The nation’s preeminent civil liberties group is accusing the University of maintaining a political intelligence unit within the Harvard University Police Department (HUPD), an allegation that comes after two protesters were arrested during a demonstration in the Square.
The protesters allege that undercover HUPD officers were photographing the demonstration, according to John Reinstein, the legal director of the Massachusetts division of the American Civil Liberties Union (ACLU).
“What we found really quite surprising and disturbing is that the Harvard police department has an undercover, plainclothes, political intelligence unit which so far as I know has never been acknowledged by them before,” Reinstein said.
HUPD spokesman Steven G. Catalano declined to comment, and a University spokesman did not comment as well.
The protesters, Patrick Keaney and Lisa Nieves, were arrested March 3 in front of the Holyoke Center according to the HUPD’s police log. The log said that “officers were monitoring a demonstration” prior to the arrest.
“Two demonstrators became confrontational and acting in an aggressive manner toward one of officers,” the log said.
Keaney was charged with resisting arrest and Nieves was charged with disturbing the peace. The charges against Nieves have since been dropped, though Keaney’s case is still pending in the Cambridge District Court, according to Reinstein.
Reinstein said that the ACLU has filed a request under the Freedom of Information Act to discover whether Harvard shares the intelligence it gathers with the federal government. Other schools have connections with the FBI’s Joint Terrorism Task Forces (JTTFs), local teams of law enforcement and intelligence specialists formed to investigate terrorism.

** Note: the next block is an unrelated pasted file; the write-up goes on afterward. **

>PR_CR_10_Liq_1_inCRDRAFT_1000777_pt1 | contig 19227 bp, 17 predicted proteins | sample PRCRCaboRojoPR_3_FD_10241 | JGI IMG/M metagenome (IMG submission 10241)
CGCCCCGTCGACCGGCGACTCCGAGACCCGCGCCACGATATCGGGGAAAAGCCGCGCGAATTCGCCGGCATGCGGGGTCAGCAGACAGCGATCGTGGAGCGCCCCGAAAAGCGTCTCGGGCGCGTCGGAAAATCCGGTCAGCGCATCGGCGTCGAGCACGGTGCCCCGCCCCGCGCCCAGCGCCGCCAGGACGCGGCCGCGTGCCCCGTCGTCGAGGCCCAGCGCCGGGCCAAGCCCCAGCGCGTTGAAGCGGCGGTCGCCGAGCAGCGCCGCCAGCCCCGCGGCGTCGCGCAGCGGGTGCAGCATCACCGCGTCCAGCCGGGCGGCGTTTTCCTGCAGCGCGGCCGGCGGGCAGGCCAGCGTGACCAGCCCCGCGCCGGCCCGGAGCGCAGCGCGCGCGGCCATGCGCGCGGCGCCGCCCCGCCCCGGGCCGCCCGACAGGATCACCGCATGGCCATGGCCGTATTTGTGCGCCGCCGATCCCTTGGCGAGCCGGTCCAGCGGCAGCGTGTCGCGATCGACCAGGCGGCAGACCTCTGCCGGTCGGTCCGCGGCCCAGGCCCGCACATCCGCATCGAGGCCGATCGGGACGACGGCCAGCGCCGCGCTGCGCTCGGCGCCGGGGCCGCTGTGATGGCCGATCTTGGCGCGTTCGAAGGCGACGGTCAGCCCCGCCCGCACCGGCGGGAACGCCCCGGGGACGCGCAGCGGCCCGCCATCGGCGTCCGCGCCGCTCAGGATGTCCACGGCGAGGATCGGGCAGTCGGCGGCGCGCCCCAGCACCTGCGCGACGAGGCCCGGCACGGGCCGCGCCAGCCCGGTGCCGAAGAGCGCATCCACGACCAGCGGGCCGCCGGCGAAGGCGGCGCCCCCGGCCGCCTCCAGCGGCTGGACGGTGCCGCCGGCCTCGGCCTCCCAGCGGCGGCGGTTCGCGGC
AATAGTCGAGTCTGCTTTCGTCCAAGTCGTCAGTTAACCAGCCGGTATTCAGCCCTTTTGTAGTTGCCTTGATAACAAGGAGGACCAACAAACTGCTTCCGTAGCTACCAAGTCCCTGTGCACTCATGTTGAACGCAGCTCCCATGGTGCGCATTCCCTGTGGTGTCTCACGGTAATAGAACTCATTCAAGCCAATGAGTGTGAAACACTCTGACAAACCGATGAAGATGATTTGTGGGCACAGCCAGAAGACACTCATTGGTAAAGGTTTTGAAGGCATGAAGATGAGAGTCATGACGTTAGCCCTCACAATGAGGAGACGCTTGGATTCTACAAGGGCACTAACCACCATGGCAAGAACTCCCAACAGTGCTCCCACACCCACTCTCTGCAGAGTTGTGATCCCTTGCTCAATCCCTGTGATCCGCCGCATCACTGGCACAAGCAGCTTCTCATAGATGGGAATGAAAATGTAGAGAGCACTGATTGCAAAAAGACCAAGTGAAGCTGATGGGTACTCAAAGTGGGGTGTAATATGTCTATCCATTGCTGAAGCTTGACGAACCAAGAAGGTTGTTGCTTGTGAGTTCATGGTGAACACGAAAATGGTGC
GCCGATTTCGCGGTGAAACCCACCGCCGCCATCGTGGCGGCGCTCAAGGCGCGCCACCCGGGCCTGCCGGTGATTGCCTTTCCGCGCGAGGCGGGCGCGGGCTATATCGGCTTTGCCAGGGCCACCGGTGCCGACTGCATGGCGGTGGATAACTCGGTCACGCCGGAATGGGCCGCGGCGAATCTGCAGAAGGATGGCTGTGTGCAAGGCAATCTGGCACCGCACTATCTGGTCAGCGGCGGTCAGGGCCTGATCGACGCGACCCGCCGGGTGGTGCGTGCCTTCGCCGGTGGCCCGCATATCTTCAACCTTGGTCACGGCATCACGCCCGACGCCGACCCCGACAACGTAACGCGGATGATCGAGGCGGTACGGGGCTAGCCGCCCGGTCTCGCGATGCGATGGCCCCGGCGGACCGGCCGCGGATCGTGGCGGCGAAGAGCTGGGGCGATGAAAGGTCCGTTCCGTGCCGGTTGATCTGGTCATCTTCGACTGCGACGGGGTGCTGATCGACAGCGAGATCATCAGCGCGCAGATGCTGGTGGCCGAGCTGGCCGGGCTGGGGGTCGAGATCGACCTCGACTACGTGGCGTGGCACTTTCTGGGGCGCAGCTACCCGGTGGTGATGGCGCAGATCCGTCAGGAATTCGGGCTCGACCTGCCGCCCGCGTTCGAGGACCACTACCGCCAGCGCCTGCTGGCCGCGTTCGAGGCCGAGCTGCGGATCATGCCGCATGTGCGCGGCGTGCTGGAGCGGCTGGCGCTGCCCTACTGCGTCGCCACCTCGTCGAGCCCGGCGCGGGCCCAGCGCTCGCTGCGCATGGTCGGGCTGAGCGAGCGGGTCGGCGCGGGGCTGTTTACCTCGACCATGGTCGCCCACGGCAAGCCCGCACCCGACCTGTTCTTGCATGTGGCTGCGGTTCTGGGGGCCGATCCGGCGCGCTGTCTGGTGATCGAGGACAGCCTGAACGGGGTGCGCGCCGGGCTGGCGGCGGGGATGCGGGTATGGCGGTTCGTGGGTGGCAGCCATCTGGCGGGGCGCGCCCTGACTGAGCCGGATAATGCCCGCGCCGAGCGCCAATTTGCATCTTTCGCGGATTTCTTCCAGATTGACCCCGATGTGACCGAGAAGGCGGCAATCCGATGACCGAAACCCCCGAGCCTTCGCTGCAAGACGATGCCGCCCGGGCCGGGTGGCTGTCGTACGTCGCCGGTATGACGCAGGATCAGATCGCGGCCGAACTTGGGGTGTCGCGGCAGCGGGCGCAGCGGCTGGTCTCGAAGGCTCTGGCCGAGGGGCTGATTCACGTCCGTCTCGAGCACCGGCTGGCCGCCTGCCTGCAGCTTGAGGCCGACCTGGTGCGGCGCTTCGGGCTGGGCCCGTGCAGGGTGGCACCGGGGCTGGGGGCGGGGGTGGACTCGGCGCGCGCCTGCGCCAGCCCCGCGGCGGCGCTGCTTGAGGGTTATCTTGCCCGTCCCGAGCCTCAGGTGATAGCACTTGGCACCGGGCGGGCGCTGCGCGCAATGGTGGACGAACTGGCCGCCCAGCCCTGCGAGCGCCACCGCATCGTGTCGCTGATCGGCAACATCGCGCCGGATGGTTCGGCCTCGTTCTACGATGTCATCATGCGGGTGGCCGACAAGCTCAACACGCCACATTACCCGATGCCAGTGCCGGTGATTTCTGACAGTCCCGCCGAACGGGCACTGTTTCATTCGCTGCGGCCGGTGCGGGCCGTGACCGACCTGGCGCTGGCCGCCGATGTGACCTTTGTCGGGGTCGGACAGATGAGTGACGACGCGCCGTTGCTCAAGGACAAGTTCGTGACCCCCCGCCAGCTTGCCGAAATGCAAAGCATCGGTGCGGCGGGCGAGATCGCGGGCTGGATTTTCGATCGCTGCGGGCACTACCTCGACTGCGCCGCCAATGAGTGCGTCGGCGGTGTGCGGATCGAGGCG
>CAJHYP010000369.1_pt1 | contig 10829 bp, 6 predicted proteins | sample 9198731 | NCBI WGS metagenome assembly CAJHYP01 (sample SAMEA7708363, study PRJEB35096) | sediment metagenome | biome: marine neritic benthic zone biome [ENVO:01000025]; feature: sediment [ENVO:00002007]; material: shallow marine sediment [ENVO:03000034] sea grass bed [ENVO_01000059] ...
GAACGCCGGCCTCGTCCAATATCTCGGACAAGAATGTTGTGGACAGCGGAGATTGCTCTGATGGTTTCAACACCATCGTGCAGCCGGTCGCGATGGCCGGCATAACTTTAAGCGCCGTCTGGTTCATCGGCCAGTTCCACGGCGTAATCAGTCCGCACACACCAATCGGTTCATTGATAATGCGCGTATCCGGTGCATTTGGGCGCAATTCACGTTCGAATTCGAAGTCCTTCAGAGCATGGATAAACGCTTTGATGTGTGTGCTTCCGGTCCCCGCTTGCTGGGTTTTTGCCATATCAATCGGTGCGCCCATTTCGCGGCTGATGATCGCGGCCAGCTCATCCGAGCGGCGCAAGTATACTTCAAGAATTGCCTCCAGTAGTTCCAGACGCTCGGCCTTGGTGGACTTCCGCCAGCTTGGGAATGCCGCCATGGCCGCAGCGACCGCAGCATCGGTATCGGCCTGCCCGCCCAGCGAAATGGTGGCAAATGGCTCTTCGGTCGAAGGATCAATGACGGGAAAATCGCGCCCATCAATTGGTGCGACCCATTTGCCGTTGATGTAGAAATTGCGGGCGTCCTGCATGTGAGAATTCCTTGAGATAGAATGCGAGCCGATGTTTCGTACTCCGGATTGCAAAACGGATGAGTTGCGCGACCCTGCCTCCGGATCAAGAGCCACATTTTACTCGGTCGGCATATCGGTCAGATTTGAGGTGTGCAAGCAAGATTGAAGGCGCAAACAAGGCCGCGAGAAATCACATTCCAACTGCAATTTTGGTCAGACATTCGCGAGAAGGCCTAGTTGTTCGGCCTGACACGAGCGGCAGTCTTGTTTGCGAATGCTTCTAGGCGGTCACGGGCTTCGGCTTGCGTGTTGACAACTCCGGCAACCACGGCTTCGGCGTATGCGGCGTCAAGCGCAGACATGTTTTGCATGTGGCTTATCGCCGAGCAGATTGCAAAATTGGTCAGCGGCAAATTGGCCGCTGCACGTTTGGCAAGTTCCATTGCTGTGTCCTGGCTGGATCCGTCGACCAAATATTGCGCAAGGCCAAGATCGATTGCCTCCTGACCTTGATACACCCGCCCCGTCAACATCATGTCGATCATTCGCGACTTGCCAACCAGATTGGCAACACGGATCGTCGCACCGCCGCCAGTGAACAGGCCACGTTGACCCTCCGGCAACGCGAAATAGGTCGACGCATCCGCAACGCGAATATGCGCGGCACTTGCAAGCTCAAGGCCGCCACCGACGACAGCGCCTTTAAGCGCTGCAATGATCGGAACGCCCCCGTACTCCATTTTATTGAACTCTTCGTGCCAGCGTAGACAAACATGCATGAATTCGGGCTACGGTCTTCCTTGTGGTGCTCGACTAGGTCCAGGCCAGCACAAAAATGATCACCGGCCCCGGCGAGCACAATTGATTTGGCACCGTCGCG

According to the FBI’s Web site, there are JTTFs in 100 cities across the U.S., including one in Boston.
Shareef Fam, a member of the Boston Coalition for Palestinian Rights who was at the protest, said that the protest was nonviolent and that he spoke with uniformed police officers about keeping pedestrian passageways clear at the beginning of the event. He said that Nieves was taking pictures during the protest, which was called by Harvard students, with the intent of distributing the photos later to the rest of the protesters present.
Reinstein said that Nieves noticed a bystander in plainclothes taking photos of the protest and decided to go photograph him. When she did, the man informed her that he was an undercover police officer with HUPD and placed her under arrest for refusing to delete the photos. Kearney said that the officer would have to arrest him if he was going to arrest Nieves and so Kearney was also arrested, according to both Fam and Reinstein.
“It’s a little unnerving to find Harvard undercover police spying and taking pictures of Harvard students on public property,” Fam said.
—Staff writer Jamison A. Hill can be reached at email@example.com.